Personal life[edit]


In A Better Class of Person, Osborne describes the emotional appeal that socialism had to him as a schoolboy and how he and his closest friends "all attended the local Labour Party meetings" as youths.[94] He carried these affiliations with him into adult life, alienating fellow commuters and colleagues by regularly bringing a copy of the Daily Worker into the office as a young journalist.[11][95] Given a platform to express his views in the 1957 anthology Declaration, he took the opportunity to criticize monarchy:

I have called Royalty religion the 'national swill' because it is poisonous... the leader-writers and the bribed gossip mongers have only to rattle their sticks in the royalty bucket for most of their readers to put their heads down in this trough of Queen-worship... My objection to the Royalty symbol is that it is dead; it is the gold filling in a mouthful of decay.[96]

He also protested about "the Christmas Island explosion" and what he perceived as the blindly supportive response of the British media.[97] Osborne joined the CND in 1959, and in the early '60s was a member of the Committee of 100 who engaged in civil disobedience to protest against nuclear weapons.[29][98]

In 1961, in the aftermath of the Berlin Wall being built, the left-wing magazine Tribune published Osborne's "Letter to My Fellow Countrymen", addressing those politicians the author considered responsible for nuclear proliferation:

My favourite fantasy is four minutes or so non-commercial viewing as you fry in your democratically elected hot seats... I would willingly watch you all die for the West... you could all go ahead and die for Berlin, for Democracy, to keep out the red hordes or whatever you like... damn you, England. You're rotting now, and quite soon you'll disappear... I write this from another country, with murder in my brain and a knife carried in my heart for every one of you. I am not alone. If WE had just the ultimate decency and courage, we would strike at you - now, before you blaspheme the world in our name. There is nothing I should not give for your blood on my head.[99][100]

The letter caused controversy. Conservative journalist Peregrine Worsthorne expressed concern about its "murderous language" and the possibility that the "resentment that John Osborne so virulently articulated" might be shared by many others, while the trade unionist Jack Jones commented, "every true Socialist should roar with applause".[12][101][100]

In his public letter, however, Osborne had denounced Labour leader Hugh Gaitskell as well as Conservative PM Harold Macmillan.[102][100] The following year, he told the Daily Herald that he would not be voting Labour at the next election, adding "Barrenness is preferable to rape by one of two monsters."[103] His play Time Present (1968) contains a mocking caricature of a female Labour MP.[20] Critics saw a conservative attitude to empire reflected in West of Suez,[73][66][76] and later in the 1970s he expressed support for Enoch Powell.[104] In the words of Osborne's biographer Michael Ratcliffe, "he drifted to the libertarian, unorganized right"; even his friend David Hare acknowledged that he passed "from passion to prejudice. He was forced back into a position which, finally, for most writers is undignified and unproductive: the pretence that the past is always, necessarily, superior to the present".[29][105] Several commentators have argued that a conservative and nostalgic strain was apparent in Osborne's work from an early stage.[106][82][104] As early as 1957, Kenneth Tynan had noticed "a deeply submerged nostalgia" for Britain's pre-WW1 past in The Entertainer.[13]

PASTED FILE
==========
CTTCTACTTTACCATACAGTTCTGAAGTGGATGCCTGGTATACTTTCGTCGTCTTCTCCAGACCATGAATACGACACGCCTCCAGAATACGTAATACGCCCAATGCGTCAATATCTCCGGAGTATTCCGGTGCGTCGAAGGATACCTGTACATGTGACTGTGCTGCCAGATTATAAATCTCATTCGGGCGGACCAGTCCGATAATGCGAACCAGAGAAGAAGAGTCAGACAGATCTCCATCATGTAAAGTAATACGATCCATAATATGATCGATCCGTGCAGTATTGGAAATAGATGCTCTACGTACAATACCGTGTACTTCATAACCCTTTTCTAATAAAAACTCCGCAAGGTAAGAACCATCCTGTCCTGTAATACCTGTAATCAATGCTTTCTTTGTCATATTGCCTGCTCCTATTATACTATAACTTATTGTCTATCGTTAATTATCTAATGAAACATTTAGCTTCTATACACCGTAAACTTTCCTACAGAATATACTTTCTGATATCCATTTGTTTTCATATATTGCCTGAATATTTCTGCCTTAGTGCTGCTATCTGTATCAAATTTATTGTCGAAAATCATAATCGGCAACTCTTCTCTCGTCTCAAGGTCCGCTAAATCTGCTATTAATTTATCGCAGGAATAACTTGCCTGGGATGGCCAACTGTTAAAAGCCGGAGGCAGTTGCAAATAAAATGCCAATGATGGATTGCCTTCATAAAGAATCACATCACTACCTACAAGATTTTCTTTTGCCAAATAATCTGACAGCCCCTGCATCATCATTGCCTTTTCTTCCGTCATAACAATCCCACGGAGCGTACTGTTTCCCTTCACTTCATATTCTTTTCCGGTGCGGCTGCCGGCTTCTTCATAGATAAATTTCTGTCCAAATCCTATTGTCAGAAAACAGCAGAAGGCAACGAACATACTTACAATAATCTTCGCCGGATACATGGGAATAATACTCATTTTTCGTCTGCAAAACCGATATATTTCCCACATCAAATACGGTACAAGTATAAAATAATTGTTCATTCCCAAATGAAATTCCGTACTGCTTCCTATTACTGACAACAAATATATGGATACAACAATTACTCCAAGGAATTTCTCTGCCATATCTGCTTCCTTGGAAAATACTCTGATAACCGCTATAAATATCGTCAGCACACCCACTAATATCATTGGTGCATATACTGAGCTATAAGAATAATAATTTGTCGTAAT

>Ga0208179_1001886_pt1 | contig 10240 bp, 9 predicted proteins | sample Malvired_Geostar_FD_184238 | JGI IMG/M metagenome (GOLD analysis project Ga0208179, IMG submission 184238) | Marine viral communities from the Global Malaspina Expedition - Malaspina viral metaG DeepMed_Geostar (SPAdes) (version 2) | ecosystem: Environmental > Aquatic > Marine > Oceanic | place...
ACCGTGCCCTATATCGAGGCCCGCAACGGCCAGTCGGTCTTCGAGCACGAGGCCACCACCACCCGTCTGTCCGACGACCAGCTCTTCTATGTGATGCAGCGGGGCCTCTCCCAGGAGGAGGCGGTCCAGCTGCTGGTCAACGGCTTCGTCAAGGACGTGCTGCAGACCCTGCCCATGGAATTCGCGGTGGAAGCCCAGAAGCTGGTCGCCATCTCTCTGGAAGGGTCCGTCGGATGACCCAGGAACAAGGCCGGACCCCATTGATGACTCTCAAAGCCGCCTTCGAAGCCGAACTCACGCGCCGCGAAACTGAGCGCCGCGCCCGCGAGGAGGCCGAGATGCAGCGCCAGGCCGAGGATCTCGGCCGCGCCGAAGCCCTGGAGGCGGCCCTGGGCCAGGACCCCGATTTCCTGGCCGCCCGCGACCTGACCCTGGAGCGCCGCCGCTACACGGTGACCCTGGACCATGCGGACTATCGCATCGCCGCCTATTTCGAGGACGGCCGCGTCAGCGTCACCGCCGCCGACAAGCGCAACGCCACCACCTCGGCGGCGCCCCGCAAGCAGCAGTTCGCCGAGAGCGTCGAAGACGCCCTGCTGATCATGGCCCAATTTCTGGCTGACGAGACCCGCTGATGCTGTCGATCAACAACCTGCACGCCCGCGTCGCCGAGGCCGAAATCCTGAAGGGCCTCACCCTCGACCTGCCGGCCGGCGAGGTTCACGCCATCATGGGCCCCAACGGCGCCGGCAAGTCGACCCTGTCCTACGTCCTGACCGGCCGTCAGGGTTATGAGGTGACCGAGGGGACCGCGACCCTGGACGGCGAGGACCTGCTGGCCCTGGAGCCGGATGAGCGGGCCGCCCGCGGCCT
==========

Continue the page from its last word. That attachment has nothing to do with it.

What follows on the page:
Osborne had many affairs and frequently mistreated his wives and lovers.[20] He was married five times, all except the last being unhappy unions. The first four were marred by frequent affairs and mistreatment of his partners.[20] He outlived three of his wives, being survived only by the first and the last,[82] both of whom have since died. His final marriage, from 1978 until his death, was to the journalist Helen Dawson.

Pamela Lane (1951–57)[35][edit]

In A Better Class of Person, Osborne describes feeling an immediate and intense attraction towards his first wife, Pamela Lane. The pair were both members of an acting troupe in Bridgwater.[38]

She had just recently shorn her hair down to a defiant auburn stubble and I was impressed by the hostility she had created by this self-isolating act. I was unable to take my eyes from her hair, her huge green eyes which must mock or plead affection, preferably both, at least… She startled and confused me… There was no calculation in my instant obsession.[107]

Though Alison Porter in Look Back in Anger was based on Pamela,[38] Osborne describes Lane's respectable middle-class parents – her father a successful draper, her mother of a family of minor rural gentry[108] – as "much coarser", and how at one point they hired a private detective to follow him after a fellow actor was seen 'fumbling' with his knee in a tea shop.[109]